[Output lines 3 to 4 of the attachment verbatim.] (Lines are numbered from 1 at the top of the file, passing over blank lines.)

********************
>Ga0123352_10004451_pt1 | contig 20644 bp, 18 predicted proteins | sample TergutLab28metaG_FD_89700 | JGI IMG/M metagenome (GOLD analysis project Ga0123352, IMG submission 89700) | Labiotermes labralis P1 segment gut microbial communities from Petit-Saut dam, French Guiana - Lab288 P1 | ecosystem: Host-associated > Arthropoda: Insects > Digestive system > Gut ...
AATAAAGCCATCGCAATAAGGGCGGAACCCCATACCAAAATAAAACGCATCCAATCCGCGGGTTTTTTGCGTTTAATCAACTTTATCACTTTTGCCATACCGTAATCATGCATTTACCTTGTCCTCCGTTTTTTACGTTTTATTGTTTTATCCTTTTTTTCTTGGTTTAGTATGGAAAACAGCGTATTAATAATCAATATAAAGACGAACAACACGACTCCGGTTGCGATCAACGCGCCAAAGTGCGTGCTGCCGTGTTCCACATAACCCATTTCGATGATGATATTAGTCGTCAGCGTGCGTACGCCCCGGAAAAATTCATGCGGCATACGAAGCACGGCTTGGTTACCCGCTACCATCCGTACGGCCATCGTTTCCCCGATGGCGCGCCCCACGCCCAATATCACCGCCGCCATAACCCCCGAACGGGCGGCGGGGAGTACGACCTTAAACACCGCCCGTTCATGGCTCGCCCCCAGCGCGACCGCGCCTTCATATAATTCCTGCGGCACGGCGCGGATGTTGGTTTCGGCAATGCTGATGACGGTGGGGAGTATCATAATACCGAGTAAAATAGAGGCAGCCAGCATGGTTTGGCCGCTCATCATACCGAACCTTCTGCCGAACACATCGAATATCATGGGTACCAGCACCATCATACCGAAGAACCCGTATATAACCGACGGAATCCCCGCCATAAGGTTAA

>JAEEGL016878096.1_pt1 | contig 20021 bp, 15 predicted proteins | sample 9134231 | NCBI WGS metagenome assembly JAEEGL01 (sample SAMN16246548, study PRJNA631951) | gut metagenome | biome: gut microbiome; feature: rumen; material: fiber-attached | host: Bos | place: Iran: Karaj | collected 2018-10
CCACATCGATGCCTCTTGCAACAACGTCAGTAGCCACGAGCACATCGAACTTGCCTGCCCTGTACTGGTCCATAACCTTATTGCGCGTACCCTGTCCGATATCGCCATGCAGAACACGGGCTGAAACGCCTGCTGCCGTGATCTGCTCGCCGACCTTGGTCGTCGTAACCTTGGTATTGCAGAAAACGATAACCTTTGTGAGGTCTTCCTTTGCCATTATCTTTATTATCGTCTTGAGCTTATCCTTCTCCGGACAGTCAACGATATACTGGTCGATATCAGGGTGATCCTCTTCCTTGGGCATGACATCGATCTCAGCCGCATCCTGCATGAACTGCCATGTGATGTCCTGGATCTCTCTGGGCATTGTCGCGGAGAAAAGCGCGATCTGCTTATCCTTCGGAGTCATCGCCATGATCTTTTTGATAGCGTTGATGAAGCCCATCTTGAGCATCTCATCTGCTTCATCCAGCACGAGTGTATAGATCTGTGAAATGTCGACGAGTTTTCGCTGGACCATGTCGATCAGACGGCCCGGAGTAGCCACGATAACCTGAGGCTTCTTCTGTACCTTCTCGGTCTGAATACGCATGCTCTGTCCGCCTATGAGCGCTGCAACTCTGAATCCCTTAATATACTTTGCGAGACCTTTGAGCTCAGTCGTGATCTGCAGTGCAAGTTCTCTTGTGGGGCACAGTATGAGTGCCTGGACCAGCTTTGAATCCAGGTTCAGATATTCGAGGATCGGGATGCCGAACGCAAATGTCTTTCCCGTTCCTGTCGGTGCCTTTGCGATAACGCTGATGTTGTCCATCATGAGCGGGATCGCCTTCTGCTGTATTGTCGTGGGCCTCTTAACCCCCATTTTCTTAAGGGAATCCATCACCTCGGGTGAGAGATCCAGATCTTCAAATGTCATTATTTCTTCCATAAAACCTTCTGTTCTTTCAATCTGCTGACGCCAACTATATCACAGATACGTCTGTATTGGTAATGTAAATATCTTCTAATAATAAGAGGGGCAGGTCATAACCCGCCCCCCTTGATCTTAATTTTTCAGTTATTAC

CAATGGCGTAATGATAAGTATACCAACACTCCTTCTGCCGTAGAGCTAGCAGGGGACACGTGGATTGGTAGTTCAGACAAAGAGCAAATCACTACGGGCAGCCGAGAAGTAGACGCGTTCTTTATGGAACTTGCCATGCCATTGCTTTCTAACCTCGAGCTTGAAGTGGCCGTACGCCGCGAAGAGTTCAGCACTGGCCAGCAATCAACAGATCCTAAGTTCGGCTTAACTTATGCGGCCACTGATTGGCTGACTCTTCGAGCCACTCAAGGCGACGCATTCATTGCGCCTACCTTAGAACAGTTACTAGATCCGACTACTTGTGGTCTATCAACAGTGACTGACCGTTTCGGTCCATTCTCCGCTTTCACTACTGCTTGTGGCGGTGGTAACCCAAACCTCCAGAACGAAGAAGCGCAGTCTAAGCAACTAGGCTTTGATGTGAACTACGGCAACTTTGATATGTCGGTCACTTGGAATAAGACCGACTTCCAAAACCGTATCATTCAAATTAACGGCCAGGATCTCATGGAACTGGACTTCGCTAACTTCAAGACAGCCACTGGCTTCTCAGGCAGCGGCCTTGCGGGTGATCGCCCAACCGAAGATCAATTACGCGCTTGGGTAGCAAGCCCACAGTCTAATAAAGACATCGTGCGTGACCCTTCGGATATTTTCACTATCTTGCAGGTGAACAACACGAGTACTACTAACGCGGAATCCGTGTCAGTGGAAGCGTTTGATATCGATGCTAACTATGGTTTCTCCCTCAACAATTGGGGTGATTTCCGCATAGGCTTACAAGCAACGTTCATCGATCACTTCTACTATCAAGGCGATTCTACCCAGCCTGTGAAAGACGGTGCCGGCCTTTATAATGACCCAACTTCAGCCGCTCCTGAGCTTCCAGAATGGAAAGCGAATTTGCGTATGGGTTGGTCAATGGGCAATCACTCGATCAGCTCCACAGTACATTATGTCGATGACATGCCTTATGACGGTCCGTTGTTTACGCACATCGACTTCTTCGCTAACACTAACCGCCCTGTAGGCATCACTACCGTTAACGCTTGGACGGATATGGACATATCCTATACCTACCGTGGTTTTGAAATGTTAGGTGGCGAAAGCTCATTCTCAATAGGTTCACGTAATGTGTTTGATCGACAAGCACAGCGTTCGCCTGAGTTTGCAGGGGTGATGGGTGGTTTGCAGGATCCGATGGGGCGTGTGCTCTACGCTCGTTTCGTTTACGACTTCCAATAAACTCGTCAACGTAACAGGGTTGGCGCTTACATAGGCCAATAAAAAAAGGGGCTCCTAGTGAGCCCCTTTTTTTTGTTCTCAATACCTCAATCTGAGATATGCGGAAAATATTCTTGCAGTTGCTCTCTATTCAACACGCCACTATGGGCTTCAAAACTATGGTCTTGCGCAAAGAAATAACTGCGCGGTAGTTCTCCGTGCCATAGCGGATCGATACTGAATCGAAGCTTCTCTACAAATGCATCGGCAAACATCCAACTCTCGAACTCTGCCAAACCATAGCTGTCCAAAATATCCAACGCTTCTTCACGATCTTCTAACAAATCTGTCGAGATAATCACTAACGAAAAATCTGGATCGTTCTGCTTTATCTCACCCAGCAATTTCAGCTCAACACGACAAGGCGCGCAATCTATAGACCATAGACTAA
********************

>JAEEGL016878096.1_pt1 | contig 20021 bp, 15 predicted proteins | sample 9134231 | NCBI WGS metagenome assembly JAEEGL01 (sample SAMN16246548, study PRJNA631951) | gut metagenome | biome: gut microbiome; feature: rumen; material: fiber-attached | host: Bos | place: Iran: Karaj | collected 2018-10
CCACATCGATGCCTCTTGCAACAACGTCAGTAGCCACGAGCACATCGAACTTGCCTGCCCTGTACTGGTCCATAACCTTATTGCGCGTACCCTGTCCGATATCGCCATGCAGAACACGGGCTGAAACGCCTGCTGCCGTGATCTGCTCGCCGACCTTGGTCGTCGTAACCTTGGTATTGCAGAAAACGATAACCTTTGTGAGGTCTTCCTTTGCCATTATCTTTATTATCGTCTTGAGCTTATCCTTCTCCGGACAGTCAACGATATACTGGTCGATATCAGGGTGATCCTCTTCCTTGGGCATGACATCGATCTCAGCCGCATCCTGCATGAACTGCCATGTGATGTCCTGGATCTCTCTGGGCATTGTCGCGGAGAAAAGCGCGATCTGCTTATCCTTCGGAGTCATCGCCATGATCTTTTTGATAGCGTTGATGAAGCCCATCTTGAGCATCTCATCTGCTTCATCCAGCACGAGTGTATAGATCTGTGAAATGTCGACGAGTTTTCGCTGGACCATGTCGATCAGACGGCCCGGAGTAGCCACGATAACCTGAGGCTTCTTCTGTACCTTCTCGGTCTGAATACGCATGCTCTGTCCGCCTATGAGCGCTGCAACTCTGAATCCCTTAATATACTTTGCGAGACCTTTGAGCTCAGTCGTGATCTGCAGTGCAAGTTCTCTTGTGGGGCACAGTATGAGTGCCTGGACCAGCTTTGAATCCAGGTTCAGATATTCGAGGATCGGGATGCCGAACGCAAATGTCTTTCCCGTTCCTGTCGGTGCCTTTGCGATAACGCTGATGTTGTCCATCATGAGCGGGATCGCCTTCTGCTGTATTGTCGTGGGCCTCTTAACCCCCATTTTCTTAAGGGAATCCATCACCTCGGGTGAGAGATCCAGATCTTCAAATGTCATTATTTCTTCCATAAAACCTTCTGTTCTTTCAATCTGCTGACGCCAACTATATCACAGATACGTCTGTATTGGTAATGTAAATATCTTCTAATAATAAGAGGGGCAGGTCATAACCCGCCCCCCTTGATCTTAATTTTTCAGTTATTAC